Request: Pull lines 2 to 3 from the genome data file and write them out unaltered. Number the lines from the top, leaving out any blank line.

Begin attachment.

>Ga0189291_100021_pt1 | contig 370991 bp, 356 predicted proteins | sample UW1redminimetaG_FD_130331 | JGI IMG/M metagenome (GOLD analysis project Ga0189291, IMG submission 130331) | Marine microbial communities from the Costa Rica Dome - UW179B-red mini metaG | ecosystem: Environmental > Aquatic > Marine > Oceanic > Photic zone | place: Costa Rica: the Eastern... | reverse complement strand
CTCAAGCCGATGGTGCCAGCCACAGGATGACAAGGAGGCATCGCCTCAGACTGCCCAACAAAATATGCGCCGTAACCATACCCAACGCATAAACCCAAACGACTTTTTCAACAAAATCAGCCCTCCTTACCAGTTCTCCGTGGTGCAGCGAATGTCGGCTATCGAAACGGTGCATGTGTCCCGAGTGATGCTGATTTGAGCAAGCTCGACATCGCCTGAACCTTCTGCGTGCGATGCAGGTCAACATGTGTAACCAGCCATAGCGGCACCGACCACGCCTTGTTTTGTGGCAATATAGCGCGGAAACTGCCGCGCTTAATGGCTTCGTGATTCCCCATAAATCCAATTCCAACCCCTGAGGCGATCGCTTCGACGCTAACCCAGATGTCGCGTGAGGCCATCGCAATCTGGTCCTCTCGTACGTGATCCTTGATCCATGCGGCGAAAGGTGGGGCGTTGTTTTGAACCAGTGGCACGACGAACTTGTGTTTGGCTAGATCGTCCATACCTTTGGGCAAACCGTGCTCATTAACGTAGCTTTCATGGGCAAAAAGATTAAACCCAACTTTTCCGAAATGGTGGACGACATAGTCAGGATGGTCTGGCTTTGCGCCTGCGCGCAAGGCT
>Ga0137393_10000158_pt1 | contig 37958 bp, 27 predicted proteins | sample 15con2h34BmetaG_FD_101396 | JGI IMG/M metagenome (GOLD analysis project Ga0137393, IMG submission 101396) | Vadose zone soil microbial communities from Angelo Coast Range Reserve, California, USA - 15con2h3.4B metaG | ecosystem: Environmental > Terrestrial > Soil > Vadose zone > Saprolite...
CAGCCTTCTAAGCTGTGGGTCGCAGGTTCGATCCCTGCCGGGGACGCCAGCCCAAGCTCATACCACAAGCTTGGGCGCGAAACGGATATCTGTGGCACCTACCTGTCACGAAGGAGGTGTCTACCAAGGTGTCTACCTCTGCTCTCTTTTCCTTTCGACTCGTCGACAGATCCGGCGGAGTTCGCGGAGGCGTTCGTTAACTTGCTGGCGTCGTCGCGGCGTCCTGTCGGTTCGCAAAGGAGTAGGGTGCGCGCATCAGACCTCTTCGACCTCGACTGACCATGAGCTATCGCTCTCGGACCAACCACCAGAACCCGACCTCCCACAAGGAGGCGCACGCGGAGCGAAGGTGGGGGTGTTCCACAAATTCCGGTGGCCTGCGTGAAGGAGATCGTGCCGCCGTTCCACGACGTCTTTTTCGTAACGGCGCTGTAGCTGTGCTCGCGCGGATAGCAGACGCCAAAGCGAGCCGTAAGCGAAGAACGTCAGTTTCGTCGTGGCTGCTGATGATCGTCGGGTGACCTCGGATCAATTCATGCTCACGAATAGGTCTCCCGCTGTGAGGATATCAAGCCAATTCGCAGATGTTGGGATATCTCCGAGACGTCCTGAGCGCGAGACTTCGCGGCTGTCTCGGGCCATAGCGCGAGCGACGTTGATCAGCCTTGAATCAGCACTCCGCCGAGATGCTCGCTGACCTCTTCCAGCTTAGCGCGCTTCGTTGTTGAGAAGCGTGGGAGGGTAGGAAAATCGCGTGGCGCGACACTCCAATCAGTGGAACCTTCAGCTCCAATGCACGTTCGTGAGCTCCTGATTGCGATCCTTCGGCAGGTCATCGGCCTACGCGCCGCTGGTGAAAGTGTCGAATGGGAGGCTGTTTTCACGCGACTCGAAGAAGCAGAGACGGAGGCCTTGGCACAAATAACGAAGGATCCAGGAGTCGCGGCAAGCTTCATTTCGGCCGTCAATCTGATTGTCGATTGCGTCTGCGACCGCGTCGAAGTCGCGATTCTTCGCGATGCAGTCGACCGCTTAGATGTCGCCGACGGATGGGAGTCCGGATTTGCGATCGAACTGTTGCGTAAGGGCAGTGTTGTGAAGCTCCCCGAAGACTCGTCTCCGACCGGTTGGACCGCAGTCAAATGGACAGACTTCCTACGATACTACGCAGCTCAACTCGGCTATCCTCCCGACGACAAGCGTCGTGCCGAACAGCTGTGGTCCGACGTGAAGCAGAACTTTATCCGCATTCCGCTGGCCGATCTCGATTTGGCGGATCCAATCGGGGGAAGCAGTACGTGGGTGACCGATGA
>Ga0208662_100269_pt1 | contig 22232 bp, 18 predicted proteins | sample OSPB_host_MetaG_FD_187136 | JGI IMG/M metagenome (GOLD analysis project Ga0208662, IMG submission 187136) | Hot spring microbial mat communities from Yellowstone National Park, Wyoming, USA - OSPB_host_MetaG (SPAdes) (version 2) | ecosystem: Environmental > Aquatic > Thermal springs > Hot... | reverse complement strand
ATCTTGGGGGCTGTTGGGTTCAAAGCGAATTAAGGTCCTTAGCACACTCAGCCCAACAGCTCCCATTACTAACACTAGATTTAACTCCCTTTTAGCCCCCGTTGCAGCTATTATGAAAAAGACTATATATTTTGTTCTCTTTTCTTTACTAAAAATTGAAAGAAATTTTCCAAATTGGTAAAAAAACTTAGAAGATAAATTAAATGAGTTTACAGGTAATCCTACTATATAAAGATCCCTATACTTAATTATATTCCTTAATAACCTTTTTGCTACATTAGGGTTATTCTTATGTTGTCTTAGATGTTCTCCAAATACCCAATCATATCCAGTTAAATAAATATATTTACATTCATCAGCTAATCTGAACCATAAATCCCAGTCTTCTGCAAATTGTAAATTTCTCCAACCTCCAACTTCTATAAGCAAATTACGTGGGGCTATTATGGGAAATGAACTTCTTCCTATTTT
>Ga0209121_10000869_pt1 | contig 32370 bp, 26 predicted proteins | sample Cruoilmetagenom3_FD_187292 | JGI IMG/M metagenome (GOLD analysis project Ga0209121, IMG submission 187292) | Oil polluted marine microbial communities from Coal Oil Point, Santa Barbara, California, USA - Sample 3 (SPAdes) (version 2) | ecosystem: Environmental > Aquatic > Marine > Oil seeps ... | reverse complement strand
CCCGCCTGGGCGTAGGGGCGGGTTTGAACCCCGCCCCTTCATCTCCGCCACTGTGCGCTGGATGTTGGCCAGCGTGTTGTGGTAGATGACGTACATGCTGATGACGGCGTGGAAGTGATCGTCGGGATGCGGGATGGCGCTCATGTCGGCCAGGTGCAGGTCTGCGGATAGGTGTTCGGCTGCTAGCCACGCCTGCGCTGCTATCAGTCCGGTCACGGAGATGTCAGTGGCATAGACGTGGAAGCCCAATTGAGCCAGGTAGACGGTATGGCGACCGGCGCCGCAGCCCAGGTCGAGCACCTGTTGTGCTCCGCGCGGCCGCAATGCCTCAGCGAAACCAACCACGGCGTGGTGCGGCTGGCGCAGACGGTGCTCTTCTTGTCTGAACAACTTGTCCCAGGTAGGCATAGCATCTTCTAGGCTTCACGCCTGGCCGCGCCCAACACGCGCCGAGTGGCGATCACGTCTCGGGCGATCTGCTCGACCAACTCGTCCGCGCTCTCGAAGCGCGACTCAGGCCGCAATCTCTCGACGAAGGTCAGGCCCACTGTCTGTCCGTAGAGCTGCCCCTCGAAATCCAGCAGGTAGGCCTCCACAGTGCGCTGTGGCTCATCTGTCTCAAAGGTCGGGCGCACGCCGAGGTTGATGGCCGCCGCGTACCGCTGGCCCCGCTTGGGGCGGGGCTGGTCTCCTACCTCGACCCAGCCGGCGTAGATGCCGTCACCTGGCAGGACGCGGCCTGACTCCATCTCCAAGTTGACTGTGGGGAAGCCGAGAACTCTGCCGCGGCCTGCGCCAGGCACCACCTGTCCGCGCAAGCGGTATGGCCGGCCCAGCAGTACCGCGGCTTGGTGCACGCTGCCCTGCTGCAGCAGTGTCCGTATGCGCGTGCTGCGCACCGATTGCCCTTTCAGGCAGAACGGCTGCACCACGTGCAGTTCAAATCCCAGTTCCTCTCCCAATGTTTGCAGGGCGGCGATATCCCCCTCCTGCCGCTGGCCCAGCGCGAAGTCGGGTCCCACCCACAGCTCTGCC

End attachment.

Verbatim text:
CTCAAGCCGATGGTGCCAGCCACAGGATGACAAGGAGGCATCGCCTCAGACTGCCCAACAAAATATGCGCCGTAACCATACCCAACGCATAAACCCAAACGACTTTTTCAACAAAATCAGCCCTCCTTACCAGTTCTCCGTGGTGCAGCGAATGTCGGCTATCGAAACGGTGCATGTGTCCCGAGTGATGCTGATTTGAGCAAGCTCGACATCGCCTGAACCTTCTGCGTGCGATGCAGGTCAACATGTGTAACCAGCCATAGCGGCACCGACCACGCCTTGTTTTGTGGCAATATAGCGCGGAAACTGCCGCGCTTAATGGCTTCGTGATTCCCCATAAATCCAATTCCAACCCCTGAGGCGATCGCTTCGACGCTAACCCAGATGTCGCGTGAGGCCATCGCAATCTGGTCCTCTCGTACGTGATCCTTGATCCATGCGGCGAAAGGTGGGGCGTTGTTTTGAACCAGTGGCACGACGAACTTGTGTTTGGCTAGATCGTCCATACCTTTGGGCAAACCGTGCTCATTAACGTAGCTTTCATGGGCAAAAAGATTAAACCCAACTTTTCCGAAATGGTGGACGACATAGTCAGGATGGTCTGGCTTTGCGCCTGCGCGCAAGGCT
>Ga0137393_10000158_pt1 | contig 37958 bp, 27 predicted proteins | sample 15con2h34BmetaG_FD_101396 | JGI IMG/M metagenome (GOLD analysis project Ga0137393, IMG submission 101396) | Vadose zone soil microbial communities from Angelo Coast Range Reserve, California, USA - 15con2h3.4B metaG | ecosystem: Environmental > Terrestrial > Soil > Vadose zone > Saprolite...